annoying behaviors that drive parents nuts—and offers quick and
practical advice for how to handle them.
Everyday squabbles, from hassles over homework to kids who
break their curfew or tattle on one another are covered in detail,
complete with solutions, helpful hints, and interesting bits of
information that you never thought you’d need—until you became
How to Use This Book
This book should be used as a guide; the squabbles depicted
here have actually happened and certainly will again. The
solutions are based on solid advice and common sense, and
acknowledge that while family squabbles may drive you nuts,
they can make you laugh—eventually.
The book is divided loosely into sections that address family
squabbles in similar areas. Wondering how to avoid resorting to
threats to get your kids to behave? Look in Section 1: I Am
Going to Turn This Car Around! for solutions to problems with
bickering, tattling, and general family mayhem. Section 2: Nag,
Nag, Nag has advice and suggestions for helping your family
work together to keep the household running smoothly, and
Section 3: Crime and Punishment addresses those times when
life, liberty and the pursuit of happiness run afoul of family law.
Finally, the last section, Ideas and Suggestions for Family
Serenity is an appendix that offers advice and helpful hints for
maintaining your family’s sanity, including a list of age-appropriate
household chores and suggestions for family rules.
Surviving Family Squabbles
Whether you’re facing off against your mutinous preteen, dealing
with an adolescent on hormone overload, or trying to cope with
your “No, no, no!”-torious toddler, keep in mind the following survival skills to get you through the trying times of being a parent.
Know when to say when. Sometimes the hardest thing for kids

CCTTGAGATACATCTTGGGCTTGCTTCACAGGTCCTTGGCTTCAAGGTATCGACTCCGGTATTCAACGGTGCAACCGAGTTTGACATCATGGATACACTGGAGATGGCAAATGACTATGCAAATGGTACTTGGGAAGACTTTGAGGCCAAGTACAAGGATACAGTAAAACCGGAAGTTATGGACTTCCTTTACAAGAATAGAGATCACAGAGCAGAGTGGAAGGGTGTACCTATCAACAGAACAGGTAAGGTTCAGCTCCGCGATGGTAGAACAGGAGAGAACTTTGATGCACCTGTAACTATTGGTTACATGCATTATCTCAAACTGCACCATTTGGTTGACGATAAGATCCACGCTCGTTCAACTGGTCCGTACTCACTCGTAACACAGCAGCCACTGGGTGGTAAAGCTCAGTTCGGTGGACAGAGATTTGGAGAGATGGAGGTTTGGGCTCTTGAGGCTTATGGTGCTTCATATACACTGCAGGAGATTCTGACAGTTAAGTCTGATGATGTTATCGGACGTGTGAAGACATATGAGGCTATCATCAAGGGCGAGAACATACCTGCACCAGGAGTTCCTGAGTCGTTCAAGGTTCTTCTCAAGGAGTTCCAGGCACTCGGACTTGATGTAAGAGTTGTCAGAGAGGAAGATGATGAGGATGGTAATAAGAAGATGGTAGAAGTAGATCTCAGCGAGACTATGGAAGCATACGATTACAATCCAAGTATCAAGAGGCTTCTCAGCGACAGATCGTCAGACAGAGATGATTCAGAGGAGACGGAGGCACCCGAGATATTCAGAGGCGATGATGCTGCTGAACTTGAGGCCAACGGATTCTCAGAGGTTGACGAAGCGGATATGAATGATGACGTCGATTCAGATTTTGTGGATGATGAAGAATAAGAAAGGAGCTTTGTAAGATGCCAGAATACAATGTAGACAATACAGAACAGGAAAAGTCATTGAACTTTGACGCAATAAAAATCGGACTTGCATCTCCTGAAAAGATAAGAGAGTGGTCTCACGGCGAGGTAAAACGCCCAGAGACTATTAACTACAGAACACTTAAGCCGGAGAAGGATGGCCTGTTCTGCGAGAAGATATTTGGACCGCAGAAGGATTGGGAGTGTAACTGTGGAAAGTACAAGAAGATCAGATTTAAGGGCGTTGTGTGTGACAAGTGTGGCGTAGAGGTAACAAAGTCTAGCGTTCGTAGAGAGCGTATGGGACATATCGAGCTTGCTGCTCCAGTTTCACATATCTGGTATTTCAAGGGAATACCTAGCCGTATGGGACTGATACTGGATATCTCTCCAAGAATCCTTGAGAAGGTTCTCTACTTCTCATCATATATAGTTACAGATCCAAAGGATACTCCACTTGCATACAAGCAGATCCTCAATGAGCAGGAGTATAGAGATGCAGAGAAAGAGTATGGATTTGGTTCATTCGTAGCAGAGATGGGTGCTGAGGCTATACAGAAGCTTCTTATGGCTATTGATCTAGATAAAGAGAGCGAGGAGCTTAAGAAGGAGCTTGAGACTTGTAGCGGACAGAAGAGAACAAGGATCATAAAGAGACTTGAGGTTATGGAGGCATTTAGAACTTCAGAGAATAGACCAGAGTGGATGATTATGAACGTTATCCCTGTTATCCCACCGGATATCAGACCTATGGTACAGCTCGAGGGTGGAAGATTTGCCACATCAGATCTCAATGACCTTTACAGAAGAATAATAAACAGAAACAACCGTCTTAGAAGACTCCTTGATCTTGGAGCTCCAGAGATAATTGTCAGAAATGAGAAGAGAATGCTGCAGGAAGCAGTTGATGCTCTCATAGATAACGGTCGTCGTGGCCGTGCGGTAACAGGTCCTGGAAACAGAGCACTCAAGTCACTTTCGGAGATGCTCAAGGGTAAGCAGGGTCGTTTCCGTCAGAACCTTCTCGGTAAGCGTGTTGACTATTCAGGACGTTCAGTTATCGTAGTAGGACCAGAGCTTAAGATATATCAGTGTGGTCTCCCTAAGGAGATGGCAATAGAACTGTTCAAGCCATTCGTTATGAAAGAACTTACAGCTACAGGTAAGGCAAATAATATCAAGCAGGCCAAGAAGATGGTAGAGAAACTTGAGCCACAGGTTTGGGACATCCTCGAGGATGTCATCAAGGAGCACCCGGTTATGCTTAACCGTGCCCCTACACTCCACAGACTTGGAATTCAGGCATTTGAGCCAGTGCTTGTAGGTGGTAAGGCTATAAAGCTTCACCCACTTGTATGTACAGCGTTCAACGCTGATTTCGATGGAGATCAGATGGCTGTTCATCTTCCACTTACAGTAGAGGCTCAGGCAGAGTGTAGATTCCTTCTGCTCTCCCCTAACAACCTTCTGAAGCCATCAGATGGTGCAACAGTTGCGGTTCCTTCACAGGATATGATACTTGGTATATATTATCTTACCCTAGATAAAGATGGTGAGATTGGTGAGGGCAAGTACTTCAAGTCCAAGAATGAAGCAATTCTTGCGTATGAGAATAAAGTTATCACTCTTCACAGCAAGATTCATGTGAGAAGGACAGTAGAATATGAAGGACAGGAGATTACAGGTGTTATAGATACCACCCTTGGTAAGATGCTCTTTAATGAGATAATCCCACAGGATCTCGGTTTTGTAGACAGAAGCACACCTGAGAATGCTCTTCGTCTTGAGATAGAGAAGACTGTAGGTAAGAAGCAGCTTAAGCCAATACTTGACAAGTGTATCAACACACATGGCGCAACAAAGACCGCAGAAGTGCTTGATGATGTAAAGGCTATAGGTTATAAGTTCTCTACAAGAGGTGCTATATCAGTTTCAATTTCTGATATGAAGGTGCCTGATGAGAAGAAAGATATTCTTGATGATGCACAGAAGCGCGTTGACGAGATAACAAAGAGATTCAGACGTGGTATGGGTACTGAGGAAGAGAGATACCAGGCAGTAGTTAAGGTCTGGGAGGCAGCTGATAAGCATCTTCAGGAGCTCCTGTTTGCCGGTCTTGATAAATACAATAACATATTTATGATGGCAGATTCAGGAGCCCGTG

is to back away from a confrontational situation, so make it easier
by stepping aside first.
Keep the lines of communication open. Your kids may be
driving you nuts because they have stuff on their mind that they
aren’t ready to talk about—or don’t even know is bothering them.
Listen carefully to what they say to you, and let them finish griping
or explaining before you jump in either to dismiss or try to solve
their problem. Sometimes all they need is a willing and open ear.
Shake it off. It’s hard not to stay mad when your kids have spent
an entire afternoon arguing with each other, but it’s important to
shake off your resentment and move on when conflicts are over.
Kids have an amazing ability to fight like tigers one minute and
the next minute move happily on to another activity. Take your
cue from them and move on to a better, happier place. Think of it
as Mommy or Daddy Nirvana.
Model good behavior. If you want your kids to pitch in and help,
treat each other with respect, and in general be good, productive
citizens of your world, show them how. You are your kids’ most
important role model, so demonstrate through your own actions
what you would like them to be.
Maintain a sense of humor. Sure, it’s not funny right NOW that
your kids are tattling like maniacs, or that your son wants you to
pay him to clean his own room, but remember that the things
that drive you nuts right now will make great family stories a
couple of years down the road.
And remember that while every day as a parent is an opportunity
to say, “Because I said so!,” you can learn strategies for coping with
family friction to help you enjoy, rather than endure, parenthood.
Incidents of Bickering, Tattling, Surliness, and
General Family Mayhem
Never Can Say Goodbye
You and your kids are at a neighborhood picnic, enjoying the
happy bedlam that only cluster housing and potluck food can
induce. Your kids are playing a giant game of kick ball, and
you’re happily being updated on every tidbit of neighborhood
news. Life is good.
The festivities slowly wind down and you’re ready to head back
home. You track down your kids to give them the “time to go”
signal. Two come trotting up, panting and sweaty. Your eightyear-old son, however, pretends not to notice you. You then call
him, and he develops a sudden case of deafness. Finally, you
head over to the kickball game to collect him in person, and your
usually charming child is suddenly transformed into Damien from
He starts to argue that it’s too early to leave, the game isn’t over,